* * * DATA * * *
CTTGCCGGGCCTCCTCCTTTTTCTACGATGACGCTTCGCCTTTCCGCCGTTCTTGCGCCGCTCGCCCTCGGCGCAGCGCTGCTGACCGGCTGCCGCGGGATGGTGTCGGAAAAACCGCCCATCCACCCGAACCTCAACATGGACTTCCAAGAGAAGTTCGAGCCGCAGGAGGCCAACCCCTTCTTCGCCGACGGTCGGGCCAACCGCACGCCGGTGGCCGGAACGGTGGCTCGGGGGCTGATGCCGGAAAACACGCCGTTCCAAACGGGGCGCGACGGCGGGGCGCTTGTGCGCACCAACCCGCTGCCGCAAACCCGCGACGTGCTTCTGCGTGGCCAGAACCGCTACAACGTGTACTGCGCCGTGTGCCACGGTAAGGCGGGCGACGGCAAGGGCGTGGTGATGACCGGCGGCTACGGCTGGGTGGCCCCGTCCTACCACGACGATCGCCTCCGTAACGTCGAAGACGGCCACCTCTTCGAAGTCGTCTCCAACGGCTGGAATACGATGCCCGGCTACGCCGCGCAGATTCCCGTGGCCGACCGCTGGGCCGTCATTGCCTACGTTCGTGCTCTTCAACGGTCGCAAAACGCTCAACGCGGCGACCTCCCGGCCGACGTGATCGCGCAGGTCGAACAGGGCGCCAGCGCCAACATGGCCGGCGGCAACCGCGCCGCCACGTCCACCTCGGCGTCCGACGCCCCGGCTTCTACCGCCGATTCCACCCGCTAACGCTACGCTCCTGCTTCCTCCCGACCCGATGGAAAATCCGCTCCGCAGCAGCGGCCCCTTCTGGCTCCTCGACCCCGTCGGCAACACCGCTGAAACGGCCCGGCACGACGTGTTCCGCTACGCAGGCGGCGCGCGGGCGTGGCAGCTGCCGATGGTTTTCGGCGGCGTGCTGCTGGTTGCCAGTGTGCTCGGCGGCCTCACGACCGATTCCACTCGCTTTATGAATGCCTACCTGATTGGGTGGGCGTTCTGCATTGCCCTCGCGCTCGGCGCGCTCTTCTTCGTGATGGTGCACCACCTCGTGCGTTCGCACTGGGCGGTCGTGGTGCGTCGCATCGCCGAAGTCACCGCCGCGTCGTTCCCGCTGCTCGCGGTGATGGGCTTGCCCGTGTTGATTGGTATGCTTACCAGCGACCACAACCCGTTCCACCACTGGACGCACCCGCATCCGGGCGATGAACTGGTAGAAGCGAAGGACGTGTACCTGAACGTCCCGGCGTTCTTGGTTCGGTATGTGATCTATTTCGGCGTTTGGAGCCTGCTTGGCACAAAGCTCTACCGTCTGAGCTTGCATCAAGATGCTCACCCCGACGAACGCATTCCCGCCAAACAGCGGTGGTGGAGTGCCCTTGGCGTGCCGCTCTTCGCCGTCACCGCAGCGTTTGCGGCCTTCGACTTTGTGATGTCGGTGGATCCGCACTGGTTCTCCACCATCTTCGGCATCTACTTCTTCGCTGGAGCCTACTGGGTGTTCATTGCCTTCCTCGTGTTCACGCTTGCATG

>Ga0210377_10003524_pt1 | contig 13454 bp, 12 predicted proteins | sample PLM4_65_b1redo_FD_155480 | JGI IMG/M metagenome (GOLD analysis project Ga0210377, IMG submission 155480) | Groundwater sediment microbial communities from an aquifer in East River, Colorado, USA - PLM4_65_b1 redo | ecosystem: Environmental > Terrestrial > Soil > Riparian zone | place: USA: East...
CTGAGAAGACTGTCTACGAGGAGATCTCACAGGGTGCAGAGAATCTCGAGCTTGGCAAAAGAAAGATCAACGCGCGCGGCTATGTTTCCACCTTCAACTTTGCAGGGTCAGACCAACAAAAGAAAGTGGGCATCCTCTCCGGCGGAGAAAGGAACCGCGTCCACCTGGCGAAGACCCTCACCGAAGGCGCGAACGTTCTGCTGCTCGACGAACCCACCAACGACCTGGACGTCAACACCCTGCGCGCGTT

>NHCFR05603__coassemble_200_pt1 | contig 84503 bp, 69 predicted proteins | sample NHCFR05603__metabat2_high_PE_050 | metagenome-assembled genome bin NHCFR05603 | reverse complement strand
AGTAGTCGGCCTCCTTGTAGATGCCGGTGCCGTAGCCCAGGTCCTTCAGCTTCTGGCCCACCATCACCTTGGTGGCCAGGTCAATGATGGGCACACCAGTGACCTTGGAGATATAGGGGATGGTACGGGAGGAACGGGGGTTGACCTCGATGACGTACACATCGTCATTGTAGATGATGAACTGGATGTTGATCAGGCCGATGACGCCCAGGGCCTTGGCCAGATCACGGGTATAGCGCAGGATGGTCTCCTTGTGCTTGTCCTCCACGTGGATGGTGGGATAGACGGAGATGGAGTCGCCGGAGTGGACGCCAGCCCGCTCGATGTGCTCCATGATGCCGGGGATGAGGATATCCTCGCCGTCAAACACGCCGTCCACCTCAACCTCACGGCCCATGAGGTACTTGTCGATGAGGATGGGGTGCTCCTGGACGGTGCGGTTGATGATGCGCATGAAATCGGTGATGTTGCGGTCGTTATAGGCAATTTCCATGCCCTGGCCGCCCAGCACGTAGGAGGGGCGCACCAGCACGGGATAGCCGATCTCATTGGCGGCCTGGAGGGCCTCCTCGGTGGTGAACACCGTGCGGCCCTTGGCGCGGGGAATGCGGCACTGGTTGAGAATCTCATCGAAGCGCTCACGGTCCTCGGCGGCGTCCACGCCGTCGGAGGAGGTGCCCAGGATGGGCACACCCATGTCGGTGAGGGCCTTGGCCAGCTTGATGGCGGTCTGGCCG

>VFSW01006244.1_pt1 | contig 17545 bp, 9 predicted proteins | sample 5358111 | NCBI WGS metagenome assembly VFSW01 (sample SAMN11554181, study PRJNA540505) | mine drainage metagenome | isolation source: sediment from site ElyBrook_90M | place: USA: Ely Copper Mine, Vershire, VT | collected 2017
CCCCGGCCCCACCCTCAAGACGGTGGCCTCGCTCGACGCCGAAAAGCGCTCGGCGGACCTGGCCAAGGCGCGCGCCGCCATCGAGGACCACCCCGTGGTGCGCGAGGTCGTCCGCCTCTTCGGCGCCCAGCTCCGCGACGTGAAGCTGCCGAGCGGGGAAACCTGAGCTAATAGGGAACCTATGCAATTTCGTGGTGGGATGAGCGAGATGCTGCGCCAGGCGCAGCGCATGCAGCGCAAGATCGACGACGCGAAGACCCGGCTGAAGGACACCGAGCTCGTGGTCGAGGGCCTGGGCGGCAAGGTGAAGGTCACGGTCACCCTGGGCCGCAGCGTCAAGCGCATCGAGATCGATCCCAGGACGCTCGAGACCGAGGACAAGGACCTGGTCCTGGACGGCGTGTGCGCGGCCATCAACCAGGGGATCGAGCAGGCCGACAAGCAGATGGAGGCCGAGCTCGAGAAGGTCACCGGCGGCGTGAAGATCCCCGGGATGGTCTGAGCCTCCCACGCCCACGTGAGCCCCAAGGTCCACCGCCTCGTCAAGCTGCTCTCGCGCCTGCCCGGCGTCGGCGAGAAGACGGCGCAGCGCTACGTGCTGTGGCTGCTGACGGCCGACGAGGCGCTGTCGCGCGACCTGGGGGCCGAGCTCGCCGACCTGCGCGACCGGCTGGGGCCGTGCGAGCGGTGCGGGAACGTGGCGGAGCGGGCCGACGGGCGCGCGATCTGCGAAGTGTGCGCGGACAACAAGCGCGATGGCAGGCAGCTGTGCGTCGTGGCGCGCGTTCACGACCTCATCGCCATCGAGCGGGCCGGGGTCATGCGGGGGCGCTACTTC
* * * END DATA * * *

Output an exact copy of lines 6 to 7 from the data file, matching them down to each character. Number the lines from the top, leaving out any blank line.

>VFSW01006244.1_pt1 | contig 17545 bp, 9 predicted proteins | sample 5358111 | NCBI WGS metagenome assembly VFSW01 (sample SAMN11554181, study PRJNA540505) | mine drainage metagenome | isolation source: sediment from site ElyBrook_90M | place: USA: Ely Copper Mine, Vershire, VT | collected 2017
CCCCGGCCCCACCCTCAAGACGGTGGCCTCGCTCGACGCCGAAAAGCGCTCGGCGGACCTGGCCAAGGCGCGCGCCGCCATCGAGGACCACCCCGTGGTGCGCGAGGTCGTCCGCCTCTTCGGCGCCCAGCTCCGCGACGTGAAGCTGCCGAGCGGGGAAACCTGAGCTAATAGGGAACCTATGCAATTTCGTGGTGGGATGAGCGAGATGCTGCGCCAGGCGCAGCGCATGCAGCGCAAGATCGACGACGCGAAGACCCGGCTGAAGGACACCGAGCTCGTGGTCGAGGGCCTGGGCGGCAAGGTGAAGGTCACGGTCACCCTGGGCCGCAGCGTCAAGCGCATCGAGATCGATCCCAGGACGCTCGAGACCGAGGACAAGGACCTGGTCCTGGACGGCGTGTGCGCGGCCATCAACCAGGGGATCGAGCAGGCCGACAAGCAGATGGAGGCCGAGCTCGAGAAGGTCACCGGCGGCGTGAAGATCCCCGGGATGGTCTGAGCCTCCCACGCCCACGTGAGCCCCAAGGTCCACCGCCTCGTCAAGCTGCTCTCGCGCCTGCCCGGCGTCGGCGAGAAGACGGCGCAGCGCTACGTGCTGTGGCTGCTGACGGCCGACGAGGCGCTGTCGCGCGACCTGGGGGCCGAGCTCGCCGACCTGCGCGACCGGCTGGGGCCGTGCGAGCGGTGCGGGAACGTGGCGGAGCGGGCCGACGGGCGCGCGATCTGCGAAGTGTGCGCGGACAACAAGCGCGATGGCAGGCAGCTGTGCGTCGTGGCGCGCGTTCACGACCTCATCGCCATCGAGCGGGCCGGGGTCATGCGGGGGCGCTACTTC